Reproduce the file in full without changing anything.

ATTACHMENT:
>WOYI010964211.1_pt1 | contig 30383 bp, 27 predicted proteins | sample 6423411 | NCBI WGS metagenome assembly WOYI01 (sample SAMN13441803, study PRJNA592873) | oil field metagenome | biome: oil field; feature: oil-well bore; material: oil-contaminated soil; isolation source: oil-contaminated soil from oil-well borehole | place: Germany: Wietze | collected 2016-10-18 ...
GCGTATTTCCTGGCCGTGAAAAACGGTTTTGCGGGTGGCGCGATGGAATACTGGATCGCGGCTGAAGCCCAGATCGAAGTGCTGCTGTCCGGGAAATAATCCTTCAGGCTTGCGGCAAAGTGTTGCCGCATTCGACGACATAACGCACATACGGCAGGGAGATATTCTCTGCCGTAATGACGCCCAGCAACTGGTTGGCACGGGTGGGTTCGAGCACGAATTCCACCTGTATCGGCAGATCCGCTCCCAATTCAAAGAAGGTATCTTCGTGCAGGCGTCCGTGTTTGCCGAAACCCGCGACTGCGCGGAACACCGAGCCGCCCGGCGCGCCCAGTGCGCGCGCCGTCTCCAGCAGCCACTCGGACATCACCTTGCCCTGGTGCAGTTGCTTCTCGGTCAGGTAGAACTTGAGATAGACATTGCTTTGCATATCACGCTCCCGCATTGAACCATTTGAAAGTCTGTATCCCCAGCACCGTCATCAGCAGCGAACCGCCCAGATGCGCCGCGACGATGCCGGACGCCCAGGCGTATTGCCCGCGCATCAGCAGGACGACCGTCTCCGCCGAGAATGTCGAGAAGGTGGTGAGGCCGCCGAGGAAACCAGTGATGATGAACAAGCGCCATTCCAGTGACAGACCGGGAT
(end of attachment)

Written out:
>WOYI010964211.1_pt1 | contig 30383 bp, 27 predicted proteins | sample 6423411 | NCBI WGS metagenome assembly WOYI01 (sample SAMN13441803, study PRJNA592873) | oil field metagenome | biome: oil field; feature: oil-well bore; material: oil-contaminated soil; isolation source: oil-contaminated soil from oil-well borehole | place: Germany: Wietze | collected 2016-10-18 ...
GCGTATTTCCTGGCCGTGAAAAACGGTTTTGCGGGTGGCGCGATGGAATACTGGATCGCGGCTGAAGCCCAGATCGAAGTGCTGCTGTCCGGGAAATAATCCTTCAGGCTTGCGGCAAAGTGTTGCCGCATTCGACGACATAACGCACATACGGCAGGGAGATATTCTCTGCCGTAATGACGCCCAGCAACTGGTTGGCACGGGTGGGTTCGAGCACGAATTCCACCTGTATCGGCAGATCCGCTCCCAATTCAAAGAAGGTATCTTCGTGCAGGCGTCCGTGTTTGCCGAAACCCGCGACTGCGCGGAACACCGAGCCGCCCGGCGCGCCCAGTGCGCGCGCCGTCTCCAGCAGCCACTCGGACATCACCTTGCCCTGGTGCAGTTGCTTCTCGGTCAGGTAGAACTTGAGATAGACATTGCTTTGCATATCACGCTCCCGCATTGAACCATTTGAAAGTCTGTATCCCCAGCACCGTCATCAGCAGCGAACCGCCCAGATGCGCCGCGACGATGCCGGACGCCCAGGCGTATTGCCCGCGCATCAGCAGGACGACCGTCTCCGCCGAGAATGTCGAGAAGGTGGTGAGGCCGCCGAGGAAACCAGTGATGATGAACAAGCGCCATTCCAGTGACAGACCGGGAT